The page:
Employees are at the heart of every organisation and businesses have a moral and legal obligation to ensure that their workforce can undertake their duties safely. In recent years, legislation changes have resulted in more responsibility being placed on businesses to ensure that they take reasonable precautions to protect the health of their staff. However, this responsibility also brings several challenges.
Static documents – Occupational health reports are usually undertaken on paper-based forms, resulting in them often becoming out of date quickly. This can cause issues for managers as they may unwittingly place their team in a workplace situation that causes or exacerbates existing medical conditions. In doing so, they leave themselves and their organisation vulnerable to HSE investigations and prosecution.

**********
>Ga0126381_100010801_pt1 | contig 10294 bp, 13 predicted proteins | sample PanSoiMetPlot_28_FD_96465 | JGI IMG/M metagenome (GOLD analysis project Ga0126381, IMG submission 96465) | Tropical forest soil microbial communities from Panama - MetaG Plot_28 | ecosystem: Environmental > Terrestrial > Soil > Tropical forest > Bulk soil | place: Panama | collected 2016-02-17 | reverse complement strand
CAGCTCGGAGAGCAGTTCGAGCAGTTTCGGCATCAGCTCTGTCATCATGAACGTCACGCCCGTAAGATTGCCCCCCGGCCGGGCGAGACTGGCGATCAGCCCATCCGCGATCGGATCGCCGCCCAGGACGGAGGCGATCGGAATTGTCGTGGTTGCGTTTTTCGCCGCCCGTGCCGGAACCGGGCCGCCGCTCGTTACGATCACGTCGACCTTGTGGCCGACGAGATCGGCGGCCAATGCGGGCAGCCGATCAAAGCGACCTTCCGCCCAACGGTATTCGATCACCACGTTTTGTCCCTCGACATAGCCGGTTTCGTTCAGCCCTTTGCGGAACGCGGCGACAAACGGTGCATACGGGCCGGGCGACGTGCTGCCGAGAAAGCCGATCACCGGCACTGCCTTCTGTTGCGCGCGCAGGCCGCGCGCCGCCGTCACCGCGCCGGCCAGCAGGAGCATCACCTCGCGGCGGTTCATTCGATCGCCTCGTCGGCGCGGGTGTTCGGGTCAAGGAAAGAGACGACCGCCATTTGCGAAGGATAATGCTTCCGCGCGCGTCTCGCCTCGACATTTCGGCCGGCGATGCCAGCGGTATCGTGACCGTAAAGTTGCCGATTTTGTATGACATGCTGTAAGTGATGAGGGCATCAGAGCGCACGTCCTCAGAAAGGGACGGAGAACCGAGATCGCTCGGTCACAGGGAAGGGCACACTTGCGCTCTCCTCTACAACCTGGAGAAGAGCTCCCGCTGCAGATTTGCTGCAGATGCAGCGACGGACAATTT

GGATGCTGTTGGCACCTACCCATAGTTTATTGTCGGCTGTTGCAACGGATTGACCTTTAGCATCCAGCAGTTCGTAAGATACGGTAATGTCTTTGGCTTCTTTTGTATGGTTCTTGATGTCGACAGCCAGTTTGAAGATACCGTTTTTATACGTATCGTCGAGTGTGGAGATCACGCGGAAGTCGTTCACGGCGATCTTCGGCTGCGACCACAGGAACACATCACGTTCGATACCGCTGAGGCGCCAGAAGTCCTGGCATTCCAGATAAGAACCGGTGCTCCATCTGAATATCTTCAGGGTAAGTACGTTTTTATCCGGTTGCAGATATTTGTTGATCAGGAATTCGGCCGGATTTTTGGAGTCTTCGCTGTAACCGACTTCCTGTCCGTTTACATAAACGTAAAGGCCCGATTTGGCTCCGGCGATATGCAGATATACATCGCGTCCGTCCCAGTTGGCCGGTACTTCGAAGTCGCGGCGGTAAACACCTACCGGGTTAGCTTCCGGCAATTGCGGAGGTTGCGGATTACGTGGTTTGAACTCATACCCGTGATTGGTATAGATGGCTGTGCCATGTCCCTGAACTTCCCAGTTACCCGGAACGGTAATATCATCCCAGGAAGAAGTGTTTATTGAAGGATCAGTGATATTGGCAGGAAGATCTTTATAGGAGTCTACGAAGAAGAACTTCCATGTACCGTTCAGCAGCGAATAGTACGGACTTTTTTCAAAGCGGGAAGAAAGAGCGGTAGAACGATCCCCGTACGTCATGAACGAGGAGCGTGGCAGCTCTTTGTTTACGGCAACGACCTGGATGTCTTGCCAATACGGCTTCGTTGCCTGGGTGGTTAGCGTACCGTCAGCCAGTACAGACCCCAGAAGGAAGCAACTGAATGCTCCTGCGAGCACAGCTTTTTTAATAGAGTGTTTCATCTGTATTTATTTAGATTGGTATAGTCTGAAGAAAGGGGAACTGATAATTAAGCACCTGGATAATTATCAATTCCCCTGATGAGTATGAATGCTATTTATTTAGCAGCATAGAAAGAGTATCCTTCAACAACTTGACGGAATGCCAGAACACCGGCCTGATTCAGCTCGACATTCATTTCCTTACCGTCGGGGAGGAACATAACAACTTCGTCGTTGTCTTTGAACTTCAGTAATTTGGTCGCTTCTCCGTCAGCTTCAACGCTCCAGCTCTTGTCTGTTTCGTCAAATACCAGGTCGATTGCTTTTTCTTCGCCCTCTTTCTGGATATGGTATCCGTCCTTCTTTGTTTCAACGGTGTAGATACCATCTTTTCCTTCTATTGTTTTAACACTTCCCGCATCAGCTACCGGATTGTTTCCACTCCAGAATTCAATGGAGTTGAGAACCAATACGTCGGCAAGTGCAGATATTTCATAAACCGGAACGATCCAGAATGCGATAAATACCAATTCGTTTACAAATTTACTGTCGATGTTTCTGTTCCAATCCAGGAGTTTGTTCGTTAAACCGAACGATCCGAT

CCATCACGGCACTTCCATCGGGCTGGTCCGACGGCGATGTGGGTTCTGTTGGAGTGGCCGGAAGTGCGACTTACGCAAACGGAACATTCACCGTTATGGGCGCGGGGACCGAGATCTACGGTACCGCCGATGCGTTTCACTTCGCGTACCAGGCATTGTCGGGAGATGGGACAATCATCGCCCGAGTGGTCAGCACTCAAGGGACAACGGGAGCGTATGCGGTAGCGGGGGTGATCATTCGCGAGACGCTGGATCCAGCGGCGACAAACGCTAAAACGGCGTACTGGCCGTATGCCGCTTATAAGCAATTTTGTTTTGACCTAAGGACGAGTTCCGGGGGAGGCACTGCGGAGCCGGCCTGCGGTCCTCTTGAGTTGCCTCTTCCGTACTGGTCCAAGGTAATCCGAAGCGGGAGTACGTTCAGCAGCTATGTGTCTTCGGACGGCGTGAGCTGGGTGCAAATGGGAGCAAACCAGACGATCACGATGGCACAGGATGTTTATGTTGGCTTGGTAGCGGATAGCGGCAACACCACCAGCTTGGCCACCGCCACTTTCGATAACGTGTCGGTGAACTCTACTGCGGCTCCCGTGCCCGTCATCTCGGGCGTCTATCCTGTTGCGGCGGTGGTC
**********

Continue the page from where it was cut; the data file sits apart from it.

Visibility of data – If data is held in physical formats or across several digital platforms, it can make it very difficult for managers to achieve an overarching view of their employees’ health. Without clear visibility of this data, mistakes could be made that have a detrimental impact on an employee’s health, whilst also placing the business at the risk of legislative non-compliance.
Disparate systems – Due to the sensitive nature of the data that is captured in occupational health reports, varying types of information are often stored in several different systems or formats. This approach increases the chance that data could be lost, transferred inappropriately or recorded incorrectly, which could leave an organisation vulnerable to data protection breaches and fines.